In a testy press conference on Tuesday, President Donald Trump doubled down on his criticisms of both sides of the Charlottesville, Virginia protests and fatal car attack. Additionally, Trump defended the presence of Confederate statues as "history," accusing their opponents of wanting to "change history," and likening Confederate figures like General Robert E. Lee to past slaveholder presidents like George Washington and Thomas Jefferson.
"Many of those people were there to protest the taking down of the statute of Robert E. Lee," Trump told reporters. "So, this week it's Robert E. Lee, I notice Stonewall Jackson's coming down, I wonder, is it George Washington next week?"
Trump expanded on the same point minutes later, challenging a reporter as to whether Washington and former president Thomas Jefferson owned slaves, and whether statues of them should be torn down, as well.
Then, he made it clear what he actually thinks of the effort to remove Confederate statues ― statues not just of slave-owners, but of people who fought an armed rebellion against the American union to preserve slavery at a time it was at-risk of ending ― as an effort at "changing history."
George Washington was a slave owner! Was George Washington a slave owner? So, will George Washington now lose his status? Are we gonna take down statues to George Washington? How about Thomas Jefferson, what do you think of Thomas Jefferson, you like him? Are we gonna take down the statue, cause he was a major slave-owner. Now, are we gonna take down his statue? So, you know what, it's fine, you're changing history, you're changing culture, and you had people ― and I'm not talking about the neo-Nazis and the white nationalists, because they should be condemned totally. But you had many people in that group other than neo-Nazis and white nationalists, ok, and the press has treated them absolutely unfairly.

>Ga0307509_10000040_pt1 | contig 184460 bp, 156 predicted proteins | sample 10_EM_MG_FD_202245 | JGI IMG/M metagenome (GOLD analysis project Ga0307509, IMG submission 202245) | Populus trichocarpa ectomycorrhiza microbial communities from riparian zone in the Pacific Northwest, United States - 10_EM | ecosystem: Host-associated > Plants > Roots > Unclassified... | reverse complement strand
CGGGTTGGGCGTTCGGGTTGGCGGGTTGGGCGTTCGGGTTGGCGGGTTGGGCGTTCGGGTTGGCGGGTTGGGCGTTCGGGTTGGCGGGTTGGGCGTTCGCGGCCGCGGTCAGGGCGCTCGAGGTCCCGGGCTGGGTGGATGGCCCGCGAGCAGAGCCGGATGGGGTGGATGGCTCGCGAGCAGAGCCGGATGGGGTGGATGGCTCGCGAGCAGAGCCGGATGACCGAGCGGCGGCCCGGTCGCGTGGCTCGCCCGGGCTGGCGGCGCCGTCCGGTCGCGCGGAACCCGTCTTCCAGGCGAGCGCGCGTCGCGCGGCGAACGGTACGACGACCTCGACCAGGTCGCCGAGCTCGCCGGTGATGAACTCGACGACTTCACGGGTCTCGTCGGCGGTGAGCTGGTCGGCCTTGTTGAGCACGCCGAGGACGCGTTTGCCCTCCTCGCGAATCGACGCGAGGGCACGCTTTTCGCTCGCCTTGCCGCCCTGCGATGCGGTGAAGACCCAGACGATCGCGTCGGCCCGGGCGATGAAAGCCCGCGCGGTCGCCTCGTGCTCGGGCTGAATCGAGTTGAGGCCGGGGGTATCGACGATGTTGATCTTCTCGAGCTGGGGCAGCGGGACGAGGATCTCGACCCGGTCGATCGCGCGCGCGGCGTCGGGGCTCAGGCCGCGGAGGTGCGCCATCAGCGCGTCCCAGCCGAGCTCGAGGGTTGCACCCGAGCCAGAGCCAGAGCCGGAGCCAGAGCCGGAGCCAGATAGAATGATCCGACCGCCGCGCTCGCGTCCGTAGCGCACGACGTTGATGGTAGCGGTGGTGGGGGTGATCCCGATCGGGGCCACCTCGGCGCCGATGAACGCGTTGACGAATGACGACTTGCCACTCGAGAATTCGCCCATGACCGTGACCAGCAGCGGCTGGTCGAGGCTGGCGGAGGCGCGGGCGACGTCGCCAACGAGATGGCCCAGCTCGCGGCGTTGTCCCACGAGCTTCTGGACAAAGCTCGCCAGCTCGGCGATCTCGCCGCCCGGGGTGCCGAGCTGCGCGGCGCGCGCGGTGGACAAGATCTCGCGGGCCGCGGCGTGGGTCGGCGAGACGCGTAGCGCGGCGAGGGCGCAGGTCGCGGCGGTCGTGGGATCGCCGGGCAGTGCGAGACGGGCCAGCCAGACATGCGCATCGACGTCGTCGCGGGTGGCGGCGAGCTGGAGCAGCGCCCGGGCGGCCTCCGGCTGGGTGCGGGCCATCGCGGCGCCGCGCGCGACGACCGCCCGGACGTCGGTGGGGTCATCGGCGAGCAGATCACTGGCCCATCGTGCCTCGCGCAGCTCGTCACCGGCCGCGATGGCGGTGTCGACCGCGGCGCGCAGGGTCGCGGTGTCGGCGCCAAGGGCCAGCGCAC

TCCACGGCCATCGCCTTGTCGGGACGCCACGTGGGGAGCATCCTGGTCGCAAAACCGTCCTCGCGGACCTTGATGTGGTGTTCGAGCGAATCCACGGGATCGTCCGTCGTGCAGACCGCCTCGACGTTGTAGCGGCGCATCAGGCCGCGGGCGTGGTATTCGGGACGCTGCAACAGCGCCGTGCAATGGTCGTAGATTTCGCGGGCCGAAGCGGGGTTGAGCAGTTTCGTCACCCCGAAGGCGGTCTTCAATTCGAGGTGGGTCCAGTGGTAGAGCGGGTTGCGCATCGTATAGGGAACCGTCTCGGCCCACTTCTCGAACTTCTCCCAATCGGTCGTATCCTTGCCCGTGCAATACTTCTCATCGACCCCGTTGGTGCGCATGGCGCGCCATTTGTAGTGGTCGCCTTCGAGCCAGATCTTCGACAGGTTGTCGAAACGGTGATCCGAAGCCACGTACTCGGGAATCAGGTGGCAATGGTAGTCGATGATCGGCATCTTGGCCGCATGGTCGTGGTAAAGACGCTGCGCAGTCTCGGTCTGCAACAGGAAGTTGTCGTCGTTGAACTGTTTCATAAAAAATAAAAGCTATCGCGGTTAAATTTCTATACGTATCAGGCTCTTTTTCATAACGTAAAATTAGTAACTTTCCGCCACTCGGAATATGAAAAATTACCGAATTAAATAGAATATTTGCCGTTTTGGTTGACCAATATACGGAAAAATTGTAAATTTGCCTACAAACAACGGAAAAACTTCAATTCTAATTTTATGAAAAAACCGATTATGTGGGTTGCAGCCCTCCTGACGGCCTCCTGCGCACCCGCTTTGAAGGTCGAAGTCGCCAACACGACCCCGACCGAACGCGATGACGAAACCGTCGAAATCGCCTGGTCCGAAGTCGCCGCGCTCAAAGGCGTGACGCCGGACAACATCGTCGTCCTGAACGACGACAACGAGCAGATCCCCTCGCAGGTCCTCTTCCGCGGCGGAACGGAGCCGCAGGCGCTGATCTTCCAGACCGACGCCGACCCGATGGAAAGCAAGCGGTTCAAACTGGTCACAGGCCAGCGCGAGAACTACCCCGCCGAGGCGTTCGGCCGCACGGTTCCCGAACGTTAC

Trump is undeniably, flat-out wrong that the removal of Confederate statues is "changing history," because nothing can change history. It's a matter of fact, and of historical record, that a collection of southern states fought a civil war against the American union explicitly to preserve and continue a system of chattel slavery and white supremacy. You can't undo any of that by removing a statue ― it's indelibly branded into American history, and the impact of it persists into modern American life.
He's quite right, however, that it's an effort to change culture; namely, to do away with glorifying monuments to white supremacy in the former Confederate states, and to treat the memory of the Confederacy, if in spirit rather than law, more like how Germany treats its own dark history of Nazism. It's fairly obvious from the president's remarks that he's not interested in advancing such an anti-racist effort.